Woo! Thank you to all the students who voted for me and for all of you for some great questions! And thanks to all the other scientists, I've had a blast!
University of Nottingham 2000-2003, University of Nottingham 2004-2007, University of Leeds 2012-2013
BSc (Hons) Biochemistry and Genetics, Postgraduate Certificate in Innovation Management, PhD in Tissue Engineering
Loads of places, McDonalds, Boots, the University of East Anglia, Nottinghamshire Police, the University of Nottingham, Miltenyi Biotec (as a sales rep) and the University of Leeds.
University of Leeds
Favourite thing to do in my job: I love thinking about new ways stem cells can be used to heal broken bones and the experiments we need to do to prove those ideas.
I take stem cells from teeth and turn them into bone
I am a postdoctoral researcher at the University of Leeds School of Dentistry and I work in the areas of tissue engineering and regenerative medicine. I work mostly with stem cells from wisdom teeth, these cells come from the soft part in the middle of the tooth called the dental pulp (this is the part that gets taken out by a dentist during a root canal operation) and sometimes with stem cells from bone marrow (the soft part in the middle of some bones). We get these cells by putting them in plastic flasks and after a couple of weeks the cells we want have stuck to the plastic and started to grow.
Once we have enough cells we can then do experiments with them. Most of my experiments look at proteins on the surface of the cells and how they change over time. We do this using antibodies, which are small proteins which stick to the proteins on cells. These antibodies also have fluorescent chemicals attached to them which glow when we shine a laser at them, so by shining a laser at the cells we can tell what each cell is and how it is changing. We can then use this information to sort out the cells which are the best at making bone and use these cells in experiments to make bone in the lab.
My Typical Day
In the lab taking care of cells, using lasers to find out how the cells work and writing up my research.
I don’t think I ever have a typical day as no two days are ever the same! However, if I was to have a typical day it would probably be something like this: I get to work at about 9:45-10 after dropping off my children at school and nursery. After a quick coffee while I read and answer my emails I head into the lab to check on my cells and start some experiments. For the rest of the morning I’m the lab either running experiments, keeping my cells alive and happy or getting new cells from teeth. I also spend some time writing up my lab book so I can keep a record of my experiments.
After lunch I’ll spend some time at my desk doing paperwork, which at the moment is mostly writing up my experiments so that I can send them to be published in scientific journals. This takes a lot of time because I have to do a lot of reading about my subject and compare my results with what other people have already found. Reading is a really important part of my job because I need to keep up to date with what other people have done, and believe it or not Twitter is a really handy tool to keep up with the most current research! Another thing I have to do is help write grant applications, these are long forms where we say what research we want to do and how much money we need to do it, we then apply for the money and hopefully get it (although this doesn’t always happen). I also spend time writing presentations which I give at meetings either in the university or at conferences (which are meetings held so scientists can show what they have found out). After that I head back into the lab for a little while to set things up for the next day or to make sure the lab is well stocked with the things we need before heading home at around 6pm.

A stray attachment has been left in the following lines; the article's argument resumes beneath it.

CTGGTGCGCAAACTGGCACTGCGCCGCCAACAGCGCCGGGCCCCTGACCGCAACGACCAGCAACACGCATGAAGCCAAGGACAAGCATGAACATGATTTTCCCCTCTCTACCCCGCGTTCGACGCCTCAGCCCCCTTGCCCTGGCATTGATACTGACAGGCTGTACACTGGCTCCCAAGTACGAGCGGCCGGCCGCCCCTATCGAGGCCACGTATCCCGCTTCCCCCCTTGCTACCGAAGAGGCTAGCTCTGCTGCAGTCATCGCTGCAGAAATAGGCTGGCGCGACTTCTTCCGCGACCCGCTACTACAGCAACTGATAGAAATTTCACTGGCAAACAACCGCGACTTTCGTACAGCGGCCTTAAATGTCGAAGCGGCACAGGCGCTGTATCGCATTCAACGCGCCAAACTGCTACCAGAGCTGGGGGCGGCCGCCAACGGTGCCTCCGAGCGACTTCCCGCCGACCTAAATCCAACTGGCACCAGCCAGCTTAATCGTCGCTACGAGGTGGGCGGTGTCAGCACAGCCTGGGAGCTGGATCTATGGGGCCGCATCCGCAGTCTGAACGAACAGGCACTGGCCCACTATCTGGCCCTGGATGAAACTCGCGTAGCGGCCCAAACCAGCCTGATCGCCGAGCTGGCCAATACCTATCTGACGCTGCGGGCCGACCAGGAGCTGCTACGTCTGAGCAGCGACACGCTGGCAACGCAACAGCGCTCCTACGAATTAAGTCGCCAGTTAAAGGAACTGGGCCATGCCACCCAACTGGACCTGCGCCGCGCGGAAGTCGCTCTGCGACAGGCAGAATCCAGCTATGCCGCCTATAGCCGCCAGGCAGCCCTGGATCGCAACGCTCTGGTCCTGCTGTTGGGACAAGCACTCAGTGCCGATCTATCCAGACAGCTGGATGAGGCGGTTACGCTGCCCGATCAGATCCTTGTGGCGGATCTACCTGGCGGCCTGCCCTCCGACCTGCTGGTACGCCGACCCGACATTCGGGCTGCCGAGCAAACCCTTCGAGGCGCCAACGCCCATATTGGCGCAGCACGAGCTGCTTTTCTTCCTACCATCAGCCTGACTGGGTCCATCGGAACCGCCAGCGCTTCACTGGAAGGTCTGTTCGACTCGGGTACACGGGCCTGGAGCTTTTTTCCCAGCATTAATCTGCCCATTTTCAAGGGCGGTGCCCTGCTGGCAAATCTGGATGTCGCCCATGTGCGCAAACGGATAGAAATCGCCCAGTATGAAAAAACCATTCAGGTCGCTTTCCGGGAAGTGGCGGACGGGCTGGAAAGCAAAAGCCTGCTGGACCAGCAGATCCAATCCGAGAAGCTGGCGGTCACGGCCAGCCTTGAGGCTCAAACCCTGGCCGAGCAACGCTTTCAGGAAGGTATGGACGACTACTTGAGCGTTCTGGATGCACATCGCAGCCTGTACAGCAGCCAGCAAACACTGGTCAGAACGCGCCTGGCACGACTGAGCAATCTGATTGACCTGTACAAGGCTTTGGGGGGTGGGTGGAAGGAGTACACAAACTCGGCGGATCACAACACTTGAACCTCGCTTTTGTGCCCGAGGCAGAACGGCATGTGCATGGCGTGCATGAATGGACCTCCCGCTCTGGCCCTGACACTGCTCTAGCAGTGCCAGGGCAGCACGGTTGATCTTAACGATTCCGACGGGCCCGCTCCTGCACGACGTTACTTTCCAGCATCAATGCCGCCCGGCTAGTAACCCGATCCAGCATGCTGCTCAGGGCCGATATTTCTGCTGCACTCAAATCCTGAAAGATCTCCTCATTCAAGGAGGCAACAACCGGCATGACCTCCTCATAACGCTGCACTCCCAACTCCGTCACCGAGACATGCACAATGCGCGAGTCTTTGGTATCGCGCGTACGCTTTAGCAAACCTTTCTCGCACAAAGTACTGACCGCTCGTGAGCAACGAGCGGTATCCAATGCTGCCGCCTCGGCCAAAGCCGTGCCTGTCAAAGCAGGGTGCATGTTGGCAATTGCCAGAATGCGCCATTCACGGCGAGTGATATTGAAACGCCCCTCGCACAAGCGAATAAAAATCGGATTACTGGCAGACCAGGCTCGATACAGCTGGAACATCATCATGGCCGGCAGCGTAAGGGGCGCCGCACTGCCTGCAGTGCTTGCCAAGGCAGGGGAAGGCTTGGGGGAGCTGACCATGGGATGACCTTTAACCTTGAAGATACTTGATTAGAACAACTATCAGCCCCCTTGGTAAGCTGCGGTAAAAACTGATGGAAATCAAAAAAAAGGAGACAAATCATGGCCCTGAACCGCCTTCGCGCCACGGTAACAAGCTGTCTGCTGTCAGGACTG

What I'd do with the prize money
I’d donate the money to my local primary school so they can run interactive science-based workshops.
My local primary school does a fantastic job at making school fun for the children by running special themed days throughout the year, like Spanish day and ‘100 things to do before you leave primary school’. These days are funded by a small charity that raises funds for the school and I would like to donate the money to them. This would enable them to add a bit more hands-on science to these special days and allow them to buy some new teaching aids, like a life-size model of a skeleton and some microscopes for example.
How would you describe yourself in 3 words?
Inquisitive, indecisive, laid-back
What's the best thing you've done in your career?
Shown that some of my ideas were wrong and found out some much more interesting science as a result, oh and passing my PhD was pretty good
What or who inspired you to follow your career?
A combination of good teachers, interesting stories in the news and wanting to find out new things
Were you ever in trouble at school?
Occasionally, mostly in French, but nothing too serious!
If you weren't doing this job, what would you choose instead?
I like the idea of being a writer
Who is your favourite singer or band?
It changes from day to day, but probably The Smiths
What's your favourite food?
I’m a big fan of Italian food
What is the most fun thing you've done?
Watching 3 gigs in 3 nights in 3 countries
If you had 3 wishes for yourself what would they be? - be honest!
A permanent job, more time with my children and to be 4 inches taller
Tell us a joke.
What’s a pirate’s favourite amino acid? Arrrrrginine